6 Money Questions Everyone Should Ask Aging Parents

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aging parentsThis post originally appeared on MainStreet.

When Dennis Healy’s mother-in-law was diagnosed with a progressive lung disease that left her home-bound, he found himself in the middle of a major family dilemma unsure of what to do.

“Most of us know our parents may need help someday but we’re never quite prepared when that day comes,” Healy said.

Providing care for an aging family member is now the number one family-related legal concern, according to new research. ARAG found that the level of concern is up 5% since last tracked in 2007 about the fact that 70% of people will need some form of long term care at some point in their lives while 65.7 million people in the U.S. were unpaid family caregivers to an adult or child in 2009.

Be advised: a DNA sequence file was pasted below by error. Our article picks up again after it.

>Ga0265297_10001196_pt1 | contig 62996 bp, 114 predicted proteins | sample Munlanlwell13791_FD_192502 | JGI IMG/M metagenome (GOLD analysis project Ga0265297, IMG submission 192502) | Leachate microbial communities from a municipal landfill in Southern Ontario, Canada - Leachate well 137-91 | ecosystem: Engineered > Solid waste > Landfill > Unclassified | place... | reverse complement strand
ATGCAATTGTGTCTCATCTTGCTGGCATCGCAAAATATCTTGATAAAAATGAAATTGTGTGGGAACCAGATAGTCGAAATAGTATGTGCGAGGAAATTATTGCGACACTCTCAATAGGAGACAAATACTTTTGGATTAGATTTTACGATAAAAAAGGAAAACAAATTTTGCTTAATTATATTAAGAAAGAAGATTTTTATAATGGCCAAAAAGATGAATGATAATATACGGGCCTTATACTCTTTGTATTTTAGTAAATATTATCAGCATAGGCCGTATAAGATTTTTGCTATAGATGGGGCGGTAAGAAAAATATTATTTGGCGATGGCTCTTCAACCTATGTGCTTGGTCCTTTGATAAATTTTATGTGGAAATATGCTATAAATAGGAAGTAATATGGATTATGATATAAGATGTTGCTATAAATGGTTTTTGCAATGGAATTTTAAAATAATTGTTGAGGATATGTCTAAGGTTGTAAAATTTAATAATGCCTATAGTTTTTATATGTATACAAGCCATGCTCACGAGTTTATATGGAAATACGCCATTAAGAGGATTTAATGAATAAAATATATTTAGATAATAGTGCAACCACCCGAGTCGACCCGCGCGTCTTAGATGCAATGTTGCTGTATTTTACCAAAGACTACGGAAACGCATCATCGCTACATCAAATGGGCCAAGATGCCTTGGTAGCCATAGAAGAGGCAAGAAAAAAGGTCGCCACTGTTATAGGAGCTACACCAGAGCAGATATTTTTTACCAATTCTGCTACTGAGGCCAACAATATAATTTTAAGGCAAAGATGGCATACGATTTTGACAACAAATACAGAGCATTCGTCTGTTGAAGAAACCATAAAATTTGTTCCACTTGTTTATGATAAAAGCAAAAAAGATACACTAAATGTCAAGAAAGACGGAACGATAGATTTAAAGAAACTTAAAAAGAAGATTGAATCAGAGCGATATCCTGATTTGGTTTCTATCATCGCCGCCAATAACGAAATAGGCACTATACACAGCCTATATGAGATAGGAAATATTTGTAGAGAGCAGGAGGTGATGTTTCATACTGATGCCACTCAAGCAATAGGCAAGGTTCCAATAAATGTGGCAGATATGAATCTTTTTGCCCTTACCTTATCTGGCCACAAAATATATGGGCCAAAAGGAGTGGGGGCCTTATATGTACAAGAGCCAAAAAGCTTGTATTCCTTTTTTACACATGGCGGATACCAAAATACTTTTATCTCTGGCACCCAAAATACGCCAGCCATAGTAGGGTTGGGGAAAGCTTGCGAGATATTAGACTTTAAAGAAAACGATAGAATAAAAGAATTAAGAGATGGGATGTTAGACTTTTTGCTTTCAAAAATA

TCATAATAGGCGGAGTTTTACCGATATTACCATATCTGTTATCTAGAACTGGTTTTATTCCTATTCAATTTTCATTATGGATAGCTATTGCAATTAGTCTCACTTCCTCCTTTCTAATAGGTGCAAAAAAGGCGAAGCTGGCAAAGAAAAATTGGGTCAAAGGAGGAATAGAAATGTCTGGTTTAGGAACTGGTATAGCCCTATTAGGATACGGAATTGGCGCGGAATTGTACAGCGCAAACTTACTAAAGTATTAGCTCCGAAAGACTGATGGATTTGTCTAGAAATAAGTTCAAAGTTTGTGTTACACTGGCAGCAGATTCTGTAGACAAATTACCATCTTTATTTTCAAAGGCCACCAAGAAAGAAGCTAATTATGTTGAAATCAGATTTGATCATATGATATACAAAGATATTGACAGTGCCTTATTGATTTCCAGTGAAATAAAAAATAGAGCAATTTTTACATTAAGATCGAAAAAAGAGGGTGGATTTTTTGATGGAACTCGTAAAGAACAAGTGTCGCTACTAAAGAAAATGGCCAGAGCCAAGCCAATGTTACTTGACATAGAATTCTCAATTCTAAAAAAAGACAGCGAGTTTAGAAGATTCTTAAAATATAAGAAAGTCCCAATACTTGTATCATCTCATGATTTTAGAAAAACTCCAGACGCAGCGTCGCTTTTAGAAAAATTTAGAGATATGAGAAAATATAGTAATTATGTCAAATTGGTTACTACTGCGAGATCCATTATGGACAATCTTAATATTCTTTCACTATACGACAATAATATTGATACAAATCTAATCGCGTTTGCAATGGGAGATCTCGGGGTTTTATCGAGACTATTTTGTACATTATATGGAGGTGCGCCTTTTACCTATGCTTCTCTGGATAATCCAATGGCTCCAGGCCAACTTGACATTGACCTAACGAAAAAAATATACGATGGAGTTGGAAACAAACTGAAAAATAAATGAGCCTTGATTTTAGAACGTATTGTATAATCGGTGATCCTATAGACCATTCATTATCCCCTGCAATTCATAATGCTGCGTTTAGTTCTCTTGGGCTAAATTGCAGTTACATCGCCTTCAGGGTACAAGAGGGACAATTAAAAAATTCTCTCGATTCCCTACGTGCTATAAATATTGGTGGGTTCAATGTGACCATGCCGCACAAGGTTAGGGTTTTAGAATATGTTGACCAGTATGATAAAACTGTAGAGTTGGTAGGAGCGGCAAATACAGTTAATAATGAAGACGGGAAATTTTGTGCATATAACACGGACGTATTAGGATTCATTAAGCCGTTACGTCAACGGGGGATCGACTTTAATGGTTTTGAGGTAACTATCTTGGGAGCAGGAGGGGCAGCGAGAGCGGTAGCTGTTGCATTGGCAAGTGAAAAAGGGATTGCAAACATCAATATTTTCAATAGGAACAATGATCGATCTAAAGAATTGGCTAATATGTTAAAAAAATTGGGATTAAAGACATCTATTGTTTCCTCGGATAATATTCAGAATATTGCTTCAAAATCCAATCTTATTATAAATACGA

Healy contacted a patient advocate through his legal plan at work.

“The advocate was able to walk through the situation with us and set expectations,” Healy said. “The family regained some control once they knew what options they had. Talking about possible scenarios in advance can help ease stress and ensures that everyone knows the options.”

Caregiving legal plans can be a low-cost way to prepare for a long-term care event for yourself or for your parent. Typically available as an employee benefit, plan members have access to patient advocates at an affordable rate which can help minimize stress and provide a greater sense of control.

Families may want to take proactive measures like learning about options that provide assistance in these situations. Long-term care insurance which pays for long-term care is more difficult to find and often very expensive. Some companies combine life insurance with long-term care insurance, but the benefit paid depends on what is needed. For example, Prudential introduced a new rider that allows PruLife Universal Protector policy holders to use the death benefit to cover costs associated with a chronic or terminal illness.